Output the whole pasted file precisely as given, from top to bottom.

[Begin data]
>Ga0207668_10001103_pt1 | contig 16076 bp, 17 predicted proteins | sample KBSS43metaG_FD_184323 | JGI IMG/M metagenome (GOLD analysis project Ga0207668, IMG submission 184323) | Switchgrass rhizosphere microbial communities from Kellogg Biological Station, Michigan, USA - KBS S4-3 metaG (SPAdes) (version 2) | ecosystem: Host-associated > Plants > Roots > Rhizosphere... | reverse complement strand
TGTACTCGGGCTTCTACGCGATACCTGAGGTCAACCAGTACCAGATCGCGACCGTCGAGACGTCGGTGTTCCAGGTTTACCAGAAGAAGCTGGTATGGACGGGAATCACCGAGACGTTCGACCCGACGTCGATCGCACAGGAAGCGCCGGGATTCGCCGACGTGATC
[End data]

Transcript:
>Ga0207668_10001103_pt1 | contig 16076 bp, 17 predicted proteins | sample KBSS43metaG_FD_184323 | JGI IMG/M metagenome (GOLD analysis project Ga0207668, IMG submission 184323) | Switchgrass rhizosphere microbial communities from Kellogg Biological Station, Michigan, USA - KBS S4-3 metaG (SPAdes) (version 2) | ecosystem: Host-associated > Plants > Roots > Rhizosphere... | reverse complement strand
TGTACTCGGGCTTCTACGCGATACCTGAGGTCAACCAGTACCAGATCGCGACCGTCGAGACGTCGGTGTTCCAGGTTTACCAGAAGAAGCTGGTATGGACGGGAATCACCGAGACGTTCGACCCGACGTCGATCGCACAGGAAGCGCCGGGATTCGCCGACGTGATC